Paradoxes and the Three Stages of Baal Shem Tov

Xus Casal

The basic problem of non-Hassidic people is the inability to understand paradoxes. They tend to think in terms of “something white cannot be black”. Something “evil” cannot be “good”.

With that mentality we cannot get even closer to understand what does Messiah mean.

All the idea of redemption (Geulah) is to be able to put together two opposites and make peace between those opposites in the world [for instance, in Purim there’s no difference between ‘cursed be Haman’ and ‘blessed be Mordechai’; and in Messianic era ‘the wolf shall dwell with the lamb’ (Is 11:6)… etc].

Both, good and evil have their root in holiness [Everything created comes from the higher worlds and come from God Himself who is the Ultimate Good. Since there’s no ‘evil’ in God, the existence of ‘evil’ must be good too].

The big deal is that people should be open to understand that our universe is made of paradoxes, and more concretely that there are paradoxes in the Torah.

The Three Levels of Understanding

There’s a story from Baal Shem Tov (the one who awakened the Hassidic movement) which he wrote privately in a letter to his brother-in-law (cf. Ben Poras Yosef; cf. Mikhtavim mehaBaal Shem Tov veTalmidav).

He wrote that in a holy moment he ascended to the Messiah’s nest (the heavenly heart where the soul of Messiah is), and he asked: When will you come?

Messiah replied with a verse from Proverbs: “Yafutzu Maainotekha khutzah” – “your wellsprings will be disseminated far afield” (Prov 5:16); since waters represent the wisdom of Torah (cf. Is 55:1), what Messiah is saying is: By this you must know [when]: it will be a time when your teachings become publicly revealed to the world.

Baal Shem Tov was very troubled with this answer, because he thought: this is going to take more than a lifetime. And then Messiah revealed him three Holy Names which are easy to learn and explain, and taught him how to use them. He felt joy with this, and thought that with those teachings the people of his own generation might attain the same spiritual level and state as his, but Messiah didn’t give him permission to reveal those names during his lifetime.

Instead of the three names, Messiah allowed him to share with people the following revelation: That everything has three levels of understanding. He said: “with every utterance of your lips – intend to bring about the unification of the Divine Name. For every letter contains worlds (Olamot) and souls (Neshamot) and G-dliness (Elokut), and they ascend and combine and unite with one another”.

Messiah taught him that every aspect of the Torah contains three levels of understanding: the level of Worlds, the level of Souls, and of the Divinity. So one of the basic teachings of Baal Shem Tov is that everything has three different levels of Divine Development (which also applies to the levels of Biblical understanding):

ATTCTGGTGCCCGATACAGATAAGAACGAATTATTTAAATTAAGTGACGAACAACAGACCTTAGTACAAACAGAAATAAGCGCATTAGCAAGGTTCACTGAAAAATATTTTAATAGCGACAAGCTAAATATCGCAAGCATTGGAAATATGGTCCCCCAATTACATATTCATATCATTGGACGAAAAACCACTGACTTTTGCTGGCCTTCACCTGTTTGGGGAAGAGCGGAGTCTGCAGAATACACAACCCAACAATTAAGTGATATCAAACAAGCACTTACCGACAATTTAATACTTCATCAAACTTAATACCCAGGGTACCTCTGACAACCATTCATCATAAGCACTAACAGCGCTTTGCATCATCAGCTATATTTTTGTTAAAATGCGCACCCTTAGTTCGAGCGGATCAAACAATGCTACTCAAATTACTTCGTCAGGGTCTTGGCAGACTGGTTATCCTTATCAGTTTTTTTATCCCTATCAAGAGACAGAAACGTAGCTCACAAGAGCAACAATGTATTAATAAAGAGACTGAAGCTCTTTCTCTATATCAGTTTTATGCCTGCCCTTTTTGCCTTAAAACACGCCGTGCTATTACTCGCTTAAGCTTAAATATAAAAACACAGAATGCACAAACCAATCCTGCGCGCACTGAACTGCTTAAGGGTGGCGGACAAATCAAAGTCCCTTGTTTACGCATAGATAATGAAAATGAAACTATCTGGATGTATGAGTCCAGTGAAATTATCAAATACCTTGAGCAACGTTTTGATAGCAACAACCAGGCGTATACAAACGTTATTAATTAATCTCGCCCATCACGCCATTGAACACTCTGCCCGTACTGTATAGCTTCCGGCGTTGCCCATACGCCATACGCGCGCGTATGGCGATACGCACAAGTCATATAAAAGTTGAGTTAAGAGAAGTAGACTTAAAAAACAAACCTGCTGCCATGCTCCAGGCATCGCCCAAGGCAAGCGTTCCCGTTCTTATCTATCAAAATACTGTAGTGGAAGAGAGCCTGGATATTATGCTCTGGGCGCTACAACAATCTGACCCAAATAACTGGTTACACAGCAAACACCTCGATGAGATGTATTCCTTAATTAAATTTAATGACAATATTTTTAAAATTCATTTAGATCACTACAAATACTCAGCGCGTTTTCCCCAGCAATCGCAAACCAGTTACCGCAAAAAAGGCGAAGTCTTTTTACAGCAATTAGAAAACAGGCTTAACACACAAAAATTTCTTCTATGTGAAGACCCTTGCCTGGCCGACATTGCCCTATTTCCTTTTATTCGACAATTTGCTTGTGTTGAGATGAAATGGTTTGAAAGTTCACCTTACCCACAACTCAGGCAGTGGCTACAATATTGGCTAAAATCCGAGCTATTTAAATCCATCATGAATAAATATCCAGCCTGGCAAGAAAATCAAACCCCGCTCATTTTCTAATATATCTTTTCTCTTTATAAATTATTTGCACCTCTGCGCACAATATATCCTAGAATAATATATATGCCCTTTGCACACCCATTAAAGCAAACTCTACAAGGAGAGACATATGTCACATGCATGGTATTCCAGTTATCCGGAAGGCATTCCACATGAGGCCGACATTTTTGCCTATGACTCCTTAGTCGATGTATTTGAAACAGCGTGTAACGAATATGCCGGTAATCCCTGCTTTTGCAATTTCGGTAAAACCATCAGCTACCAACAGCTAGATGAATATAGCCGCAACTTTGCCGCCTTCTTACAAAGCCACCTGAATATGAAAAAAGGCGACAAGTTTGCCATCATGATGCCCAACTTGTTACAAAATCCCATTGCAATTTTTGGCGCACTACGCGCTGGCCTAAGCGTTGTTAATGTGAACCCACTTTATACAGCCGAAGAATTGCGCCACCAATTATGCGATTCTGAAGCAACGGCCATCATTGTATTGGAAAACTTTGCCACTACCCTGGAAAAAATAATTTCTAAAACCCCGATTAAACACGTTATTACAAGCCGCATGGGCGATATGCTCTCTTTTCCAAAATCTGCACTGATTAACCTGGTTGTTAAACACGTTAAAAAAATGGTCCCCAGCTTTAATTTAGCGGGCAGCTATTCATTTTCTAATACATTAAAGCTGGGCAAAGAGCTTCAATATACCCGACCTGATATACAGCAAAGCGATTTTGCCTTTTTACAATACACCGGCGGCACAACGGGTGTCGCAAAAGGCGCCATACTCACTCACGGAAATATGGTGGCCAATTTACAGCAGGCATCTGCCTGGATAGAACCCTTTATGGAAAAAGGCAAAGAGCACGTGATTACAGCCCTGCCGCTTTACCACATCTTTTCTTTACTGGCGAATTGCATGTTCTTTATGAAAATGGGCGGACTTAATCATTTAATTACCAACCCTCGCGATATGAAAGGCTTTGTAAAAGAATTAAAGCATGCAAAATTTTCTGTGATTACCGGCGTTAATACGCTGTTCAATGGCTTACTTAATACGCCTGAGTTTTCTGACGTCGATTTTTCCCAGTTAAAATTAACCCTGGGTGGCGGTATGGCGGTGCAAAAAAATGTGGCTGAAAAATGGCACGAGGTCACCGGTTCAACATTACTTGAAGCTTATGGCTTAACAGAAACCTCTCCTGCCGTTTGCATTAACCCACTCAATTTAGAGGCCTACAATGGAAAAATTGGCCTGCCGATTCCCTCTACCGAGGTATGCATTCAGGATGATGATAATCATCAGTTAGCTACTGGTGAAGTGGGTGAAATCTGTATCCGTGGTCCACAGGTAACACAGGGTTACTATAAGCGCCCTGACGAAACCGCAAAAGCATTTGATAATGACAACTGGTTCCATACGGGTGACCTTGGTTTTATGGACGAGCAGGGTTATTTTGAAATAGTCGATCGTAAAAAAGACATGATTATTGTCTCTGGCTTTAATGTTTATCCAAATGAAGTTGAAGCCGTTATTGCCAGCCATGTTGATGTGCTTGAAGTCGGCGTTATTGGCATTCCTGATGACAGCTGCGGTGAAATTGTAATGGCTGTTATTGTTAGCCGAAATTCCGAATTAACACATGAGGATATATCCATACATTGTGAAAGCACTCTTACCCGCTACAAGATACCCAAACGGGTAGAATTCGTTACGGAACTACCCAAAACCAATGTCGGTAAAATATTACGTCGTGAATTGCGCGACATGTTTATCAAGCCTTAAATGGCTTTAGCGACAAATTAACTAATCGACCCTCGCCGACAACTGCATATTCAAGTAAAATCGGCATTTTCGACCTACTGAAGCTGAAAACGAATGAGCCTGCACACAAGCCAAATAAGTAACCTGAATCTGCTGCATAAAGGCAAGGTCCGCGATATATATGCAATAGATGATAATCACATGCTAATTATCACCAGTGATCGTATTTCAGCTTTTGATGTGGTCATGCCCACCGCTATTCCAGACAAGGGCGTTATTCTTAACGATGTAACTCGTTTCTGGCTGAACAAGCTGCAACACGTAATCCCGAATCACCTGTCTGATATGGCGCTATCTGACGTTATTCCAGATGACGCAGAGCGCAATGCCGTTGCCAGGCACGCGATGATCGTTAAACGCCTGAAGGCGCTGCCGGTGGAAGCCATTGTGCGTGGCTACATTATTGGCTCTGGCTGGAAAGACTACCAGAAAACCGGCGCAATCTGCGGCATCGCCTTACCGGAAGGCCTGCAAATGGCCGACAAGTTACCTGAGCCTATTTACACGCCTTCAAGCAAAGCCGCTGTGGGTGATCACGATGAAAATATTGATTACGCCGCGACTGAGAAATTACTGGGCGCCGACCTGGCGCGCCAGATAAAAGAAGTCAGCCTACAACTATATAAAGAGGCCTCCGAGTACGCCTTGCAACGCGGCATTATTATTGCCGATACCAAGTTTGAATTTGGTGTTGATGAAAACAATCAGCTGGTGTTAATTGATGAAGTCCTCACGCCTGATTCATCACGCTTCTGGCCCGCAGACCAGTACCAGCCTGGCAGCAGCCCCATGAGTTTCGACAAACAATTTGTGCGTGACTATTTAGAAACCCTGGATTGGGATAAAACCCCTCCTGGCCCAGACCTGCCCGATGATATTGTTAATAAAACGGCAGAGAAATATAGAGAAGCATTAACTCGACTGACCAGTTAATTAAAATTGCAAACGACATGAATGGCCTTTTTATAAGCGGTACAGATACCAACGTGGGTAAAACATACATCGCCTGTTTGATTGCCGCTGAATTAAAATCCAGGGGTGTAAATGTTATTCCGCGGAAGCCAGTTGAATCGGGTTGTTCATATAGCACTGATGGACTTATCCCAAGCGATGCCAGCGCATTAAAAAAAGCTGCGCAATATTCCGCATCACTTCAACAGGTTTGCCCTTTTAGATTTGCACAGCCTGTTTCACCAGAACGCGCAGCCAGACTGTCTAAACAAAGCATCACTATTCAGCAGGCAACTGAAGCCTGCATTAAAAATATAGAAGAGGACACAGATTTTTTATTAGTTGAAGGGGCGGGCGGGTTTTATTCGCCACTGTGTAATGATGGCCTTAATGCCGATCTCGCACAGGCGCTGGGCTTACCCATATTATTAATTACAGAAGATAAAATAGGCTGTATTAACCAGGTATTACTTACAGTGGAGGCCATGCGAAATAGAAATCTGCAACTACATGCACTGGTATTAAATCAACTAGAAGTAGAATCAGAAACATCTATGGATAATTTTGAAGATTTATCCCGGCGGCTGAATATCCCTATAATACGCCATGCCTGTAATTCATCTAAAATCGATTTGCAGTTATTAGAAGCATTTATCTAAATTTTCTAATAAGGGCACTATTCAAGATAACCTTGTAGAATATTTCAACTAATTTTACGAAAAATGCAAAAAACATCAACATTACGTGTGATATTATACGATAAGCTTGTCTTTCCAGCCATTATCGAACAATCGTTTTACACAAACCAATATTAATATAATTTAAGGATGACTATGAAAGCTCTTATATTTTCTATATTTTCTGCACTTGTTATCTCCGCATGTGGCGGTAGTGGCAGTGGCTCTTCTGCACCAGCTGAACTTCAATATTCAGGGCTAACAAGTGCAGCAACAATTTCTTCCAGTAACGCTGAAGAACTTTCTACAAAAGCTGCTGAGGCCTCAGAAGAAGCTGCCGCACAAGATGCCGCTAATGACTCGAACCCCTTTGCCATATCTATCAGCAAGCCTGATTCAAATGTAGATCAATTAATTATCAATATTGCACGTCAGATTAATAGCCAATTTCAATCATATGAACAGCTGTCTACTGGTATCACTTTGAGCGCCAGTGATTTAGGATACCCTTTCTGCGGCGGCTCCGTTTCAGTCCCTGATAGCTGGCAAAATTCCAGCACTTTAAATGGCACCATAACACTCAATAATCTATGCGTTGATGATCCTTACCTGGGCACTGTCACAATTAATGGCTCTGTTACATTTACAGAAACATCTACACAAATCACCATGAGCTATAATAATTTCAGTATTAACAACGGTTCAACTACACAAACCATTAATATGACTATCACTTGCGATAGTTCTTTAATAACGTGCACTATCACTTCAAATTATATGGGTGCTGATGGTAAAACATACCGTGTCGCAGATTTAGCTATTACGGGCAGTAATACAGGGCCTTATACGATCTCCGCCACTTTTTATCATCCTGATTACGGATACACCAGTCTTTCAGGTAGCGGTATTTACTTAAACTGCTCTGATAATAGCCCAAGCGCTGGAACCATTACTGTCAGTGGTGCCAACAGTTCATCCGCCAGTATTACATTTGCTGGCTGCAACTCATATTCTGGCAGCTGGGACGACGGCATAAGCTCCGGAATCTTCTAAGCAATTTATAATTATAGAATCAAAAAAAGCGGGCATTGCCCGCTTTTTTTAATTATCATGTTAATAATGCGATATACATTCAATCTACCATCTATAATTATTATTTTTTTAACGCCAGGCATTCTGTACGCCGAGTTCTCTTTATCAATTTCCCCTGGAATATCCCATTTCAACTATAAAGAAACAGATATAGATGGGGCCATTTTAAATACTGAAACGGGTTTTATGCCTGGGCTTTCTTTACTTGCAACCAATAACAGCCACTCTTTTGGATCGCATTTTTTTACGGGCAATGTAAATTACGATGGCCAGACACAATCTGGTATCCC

(1) Hakhnaa – submission or humility

(2) Havdalah separation or discrimination

(3) Hamtakah – sweetening or conciliation

הכנעה – הבדלה – והמתקה

This is the very same concept found in the Sefer Yetzirah. “He created his world with three Sefarim: with Sefer, with Sefar and with Sippur” (Yetzirah 1:1).

• Hakhnaa corresponds to “Worlds”. In the first level (submission) you know nothing; it’s the level of a newborn, the level of a seed in an empty field, and the level of establishing basic principles. Everything is there in potential but you see nothing. You are just told what to see. The Gemara teaches of this level with an anecdote of Hillel the sage: Once a gentile came to him and told him he wanted to learn only written Torah (not oral). So the first thing Hillel did was to teach him the Hebrew alphabet. Next day he taught him the alphabet in a different manner and that person wondered: that’s not what you taught me yesterday! And with this Hillel taught him the importance of relying on the teachers.

In the first level of understanding you learn the concept of “Nakhash” (Snake). Here you learn is an animal, is poisonous, dangerous… etc. In this level, when you ask any Christian student or any first level apprentice of Judaism what does the Snake represent they will automatically say: “Something evil”, “Satan”… etc.

In this level we learn that Isaac had twins, and they, Esav and Yakov both were born circumcised under Abraham’s covenant.

We could probably learn that Esav was ‘the bad guy’ (so to say).

• Havdalah corresponds to “Souls”. It’s the level of the tree taking root. The seed gets divided in parts: roots, branches, leaves… etc. So it’s the level of separation of different aspects of the same thing.

Here we learn that there’s a Snake that tempted Eve, so it represents evil forces. But also that the tribe of Dan is called “Snake” and that when fiery snakes were biting people, Moses raised a pole serpent which God used as a protection. In this second level we, therefore, differentiate between “Evil Snake” and “Holy Snake”, according to their characteristics.